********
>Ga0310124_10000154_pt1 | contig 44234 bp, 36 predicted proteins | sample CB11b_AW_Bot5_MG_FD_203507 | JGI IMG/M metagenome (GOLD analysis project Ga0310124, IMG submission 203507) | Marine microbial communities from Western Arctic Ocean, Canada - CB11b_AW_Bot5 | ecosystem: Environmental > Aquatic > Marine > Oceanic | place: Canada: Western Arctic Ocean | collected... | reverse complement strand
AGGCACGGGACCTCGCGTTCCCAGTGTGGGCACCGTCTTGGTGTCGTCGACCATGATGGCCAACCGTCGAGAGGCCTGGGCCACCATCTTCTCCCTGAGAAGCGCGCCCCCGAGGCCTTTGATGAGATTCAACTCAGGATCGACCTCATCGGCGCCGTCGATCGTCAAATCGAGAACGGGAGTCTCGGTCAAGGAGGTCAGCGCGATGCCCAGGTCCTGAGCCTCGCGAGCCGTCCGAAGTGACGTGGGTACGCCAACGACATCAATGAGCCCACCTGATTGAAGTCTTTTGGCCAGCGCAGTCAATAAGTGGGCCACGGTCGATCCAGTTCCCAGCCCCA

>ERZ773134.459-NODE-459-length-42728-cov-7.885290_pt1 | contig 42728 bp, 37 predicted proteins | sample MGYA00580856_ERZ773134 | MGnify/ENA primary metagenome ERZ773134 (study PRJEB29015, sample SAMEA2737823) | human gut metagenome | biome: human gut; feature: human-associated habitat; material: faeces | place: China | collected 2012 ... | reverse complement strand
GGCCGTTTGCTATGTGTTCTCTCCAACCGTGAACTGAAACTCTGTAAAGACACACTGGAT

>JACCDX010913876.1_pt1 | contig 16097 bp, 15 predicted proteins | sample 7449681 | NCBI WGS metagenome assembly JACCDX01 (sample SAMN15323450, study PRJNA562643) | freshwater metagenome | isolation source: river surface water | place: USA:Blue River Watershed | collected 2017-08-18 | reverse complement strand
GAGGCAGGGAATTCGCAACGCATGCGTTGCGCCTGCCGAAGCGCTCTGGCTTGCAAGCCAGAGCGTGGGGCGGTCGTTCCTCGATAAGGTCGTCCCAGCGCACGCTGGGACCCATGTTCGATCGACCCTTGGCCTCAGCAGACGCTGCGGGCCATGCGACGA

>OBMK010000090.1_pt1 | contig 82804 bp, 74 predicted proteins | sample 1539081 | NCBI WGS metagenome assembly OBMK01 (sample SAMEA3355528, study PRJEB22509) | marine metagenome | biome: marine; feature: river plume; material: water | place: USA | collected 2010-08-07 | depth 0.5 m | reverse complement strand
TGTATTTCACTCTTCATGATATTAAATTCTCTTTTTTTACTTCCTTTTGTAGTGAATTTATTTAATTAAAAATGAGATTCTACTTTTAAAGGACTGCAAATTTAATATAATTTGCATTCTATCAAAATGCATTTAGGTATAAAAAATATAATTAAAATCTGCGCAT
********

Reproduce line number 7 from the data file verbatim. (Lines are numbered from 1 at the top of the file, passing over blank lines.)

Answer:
>OBMK010000090.1_pt1 | contig 82804 bp, 74 predicted proteins | sample 1539081 | NCBI WGS metagenome assembly OBMK01 (sample SAMEA3355528, study PRJEB22509) | marine metagenome | biome: marine; feature: river plume; material: water | place: USA | collected 2010-08-07 | depth 0.5 m | reverse complement strand